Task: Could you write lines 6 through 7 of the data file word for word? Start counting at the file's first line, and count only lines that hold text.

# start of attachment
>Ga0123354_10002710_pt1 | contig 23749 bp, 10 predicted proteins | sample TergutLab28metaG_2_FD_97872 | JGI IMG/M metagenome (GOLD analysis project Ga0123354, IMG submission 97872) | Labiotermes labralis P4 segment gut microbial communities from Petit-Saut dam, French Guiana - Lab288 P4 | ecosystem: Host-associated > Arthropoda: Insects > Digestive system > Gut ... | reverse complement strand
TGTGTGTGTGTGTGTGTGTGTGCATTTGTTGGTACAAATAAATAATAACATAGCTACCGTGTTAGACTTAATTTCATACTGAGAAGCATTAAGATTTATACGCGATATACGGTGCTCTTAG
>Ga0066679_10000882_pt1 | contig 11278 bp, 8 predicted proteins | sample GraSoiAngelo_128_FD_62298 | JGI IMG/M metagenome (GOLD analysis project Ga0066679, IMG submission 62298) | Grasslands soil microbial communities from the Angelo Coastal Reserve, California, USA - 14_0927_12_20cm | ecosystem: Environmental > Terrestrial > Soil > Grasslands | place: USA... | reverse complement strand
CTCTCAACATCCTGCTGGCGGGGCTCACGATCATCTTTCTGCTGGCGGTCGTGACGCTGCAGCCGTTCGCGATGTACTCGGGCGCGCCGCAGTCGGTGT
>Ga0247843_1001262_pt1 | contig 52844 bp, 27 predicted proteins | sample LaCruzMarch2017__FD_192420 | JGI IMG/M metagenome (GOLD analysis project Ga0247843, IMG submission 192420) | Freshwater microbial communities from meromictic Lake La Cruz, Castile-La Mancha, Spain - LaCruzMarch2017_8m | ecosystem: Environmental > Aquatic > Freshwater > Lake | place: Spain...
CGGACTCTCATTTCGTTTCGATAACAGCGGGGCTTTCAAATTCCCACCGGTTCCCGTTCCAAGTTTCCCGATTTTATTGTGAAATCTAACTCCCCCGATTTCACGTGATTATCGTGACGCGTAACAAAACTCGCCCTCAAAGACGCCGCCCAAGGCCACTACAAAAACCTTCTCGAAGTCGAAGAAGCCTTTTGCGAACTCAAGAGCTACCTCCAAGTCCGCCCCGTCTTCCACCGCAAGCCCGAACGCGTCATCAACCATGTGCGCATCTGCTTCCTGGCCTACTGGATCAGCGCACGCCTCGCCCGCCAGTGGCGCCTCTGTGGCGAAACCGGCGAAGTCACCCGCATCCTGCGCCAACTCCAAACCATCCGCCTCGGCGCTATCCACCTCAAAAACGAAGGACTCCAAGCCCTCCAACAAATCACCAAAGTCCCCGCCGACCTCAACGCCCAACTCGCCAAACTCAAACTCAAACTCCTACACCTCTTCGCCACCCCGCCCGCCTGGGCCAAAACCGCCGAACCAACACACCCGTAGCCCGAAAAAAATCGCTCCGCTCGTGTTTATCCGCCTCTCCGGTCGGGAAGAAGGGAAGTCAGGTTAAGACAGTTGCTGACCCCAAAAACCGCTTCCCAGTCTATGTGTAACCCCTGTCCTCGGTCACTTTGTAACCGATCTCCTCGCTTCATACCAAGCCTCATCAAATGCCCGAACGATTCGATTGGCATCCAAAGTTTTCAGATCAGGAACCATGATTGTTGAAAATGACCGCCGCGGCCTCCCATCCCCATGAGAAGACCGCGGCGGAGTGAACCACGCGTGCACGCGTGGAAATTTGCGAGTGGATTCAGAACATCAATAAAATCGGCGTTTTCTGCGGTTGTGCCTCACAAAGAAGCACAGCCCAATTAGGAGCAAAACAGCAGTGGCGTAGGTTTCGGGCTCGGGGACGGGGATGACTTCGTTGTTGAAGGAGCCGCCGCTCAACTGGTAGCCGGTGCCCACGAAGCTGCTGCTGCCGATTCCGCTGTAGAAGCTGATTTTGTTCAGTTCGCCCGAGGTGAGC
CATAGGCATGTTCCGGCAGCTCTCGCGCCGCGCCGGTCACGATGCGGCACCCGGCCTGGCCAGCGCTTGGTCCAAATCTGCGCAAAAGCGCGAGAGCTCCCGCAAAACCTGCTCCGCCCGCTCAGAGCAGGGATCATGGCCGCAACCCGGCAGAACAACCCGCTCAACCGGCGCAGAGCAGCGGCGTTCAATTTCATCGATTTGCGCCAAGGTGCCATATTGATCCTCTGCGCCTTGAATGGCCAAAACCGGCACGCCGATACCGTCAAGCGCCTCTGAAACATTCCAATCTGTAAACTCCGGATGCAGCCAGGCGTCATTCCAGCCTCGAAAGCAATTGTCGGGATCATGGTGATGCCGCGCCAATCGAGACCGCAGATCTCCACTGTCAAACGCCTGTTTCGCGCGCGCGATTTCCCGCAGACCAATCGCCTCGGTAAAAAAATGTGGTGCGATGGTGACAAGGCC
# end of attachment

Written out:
CGGACTCTCATTTCGTTTCGATAACAGCGGGGCTTTCAAATTCCCACCGGTTCCCGTTCCAAGTTTCCCGATTTTATTGTGAAATCTAACTCCCCCGATTTCACGTGATTATCGTGACGCGTAACAAAACTCGCCCTCAAAGACGCCGCCCAAGGCCACTACAAAAACCTTCTCGAAGTCGAAGAAGCCTTTTGCGAACTCAAGAGCTACCTCCAAGTCCGCCCCGTCTTCCACCGCAAGCCCGAACGCGTCATCAACCATGTGCGCATCTGCTTCCTGGCCTACTGGATCAGCGCACGCCTCGCCCGCCAGTGGCGCCTCTGTGGCGAAACCGGCGAAGTCACCCGCATCCTGCGCCAACTCCAAACCATCCGCCTCGGCGCTATCCACCTCAAAAACGAAGGACTCCAAGCCCTCCAACAAATCACCAAAGTCCCCGCCGACCTCAACGCCCAACTCGCCAAACTCAAACTCAAACTCCTACACCTCTTCGCCACCCCGCCCGCCTGGGCCAAAACCGCCGAACCAACACACCCGTAGCCCGAAAAAAATCGCTCCGCTCGTGTTTATCCGCCTCTCCGGTCGGGAAGAAGGGAAGTCAGGTTAAGACAGTTGCTGACCCCAAAAACCGCTTCCCAGTCTATGTGTAACCCCTGTCCTCGGTCACTTTGTAACCGATCTCCTCGCTTCATACCAAGCCTCATCAAATGCCCGAACGATTCGATTGGCATCCAAAGTTTTCAGATCAGGAACCATGATTGTTGAAAATGACCGCCGCGGCCTCCCATCCCCATGAGAAGACCGCGGCGGAGTGAACCACGCGTGCACGCGTGGAAATTTGCGAGTGGATTCAGAACATCAATAAAATCGGCGTTTTCTGCGGTTGTGCCTCACAAAGAAGCACAGCCCAATTAGGAGCAAAACAGCAGTGGCGTAGGTTTCGGGCTCGGGGACGGGGATGACTTCGTTGTTGAAGGAGCCGCCGCTCAACTGGTAGCCGGTGCCCACGAAGCTGCTGCTGCCGATTCCGCTGTAGAAGCTGATTTTGTTCAGTTCGCCCGAGGTGAGC
CATAGGCATGTTCCGGCAGCTCTCGCGCCGCGCCGGTCACGATGCGGCACCCGGCCTGGCCAGCGCTTGGTCCAAATCTGCGCAAAAGCGCGAGAGCTCCCGCAAAACCTGCTCCGCCCGCTCAGAGCAGGGATCATGGCCGCAACCCGGCAGAACAACCCGCTCAACCGGCGCAGAGCAGCGGCGTTCAATTTCATCGATTTGCGCCAAGGTGCCATATTGATCCTCTGCGCCTTGAATGGCCAAAACCGGCACGCCGATACCGTCAAGCGCCTCTGAAACATTCCAATCTGTAAACTCCGGATGCAGCCAGGCGTCATTCCAGCCTCGAAAGCAATTGTCGGGATCATGGTGATGCCGCGCCAATCGAGACCGCAGATCTCCACTGTCAAACGCCTGTTTCGCGCGCGCGATTTCCCGCAGACCAATCGCCTCGGTAAAAAAATGTGGTGCGATGGTGACAAGGCC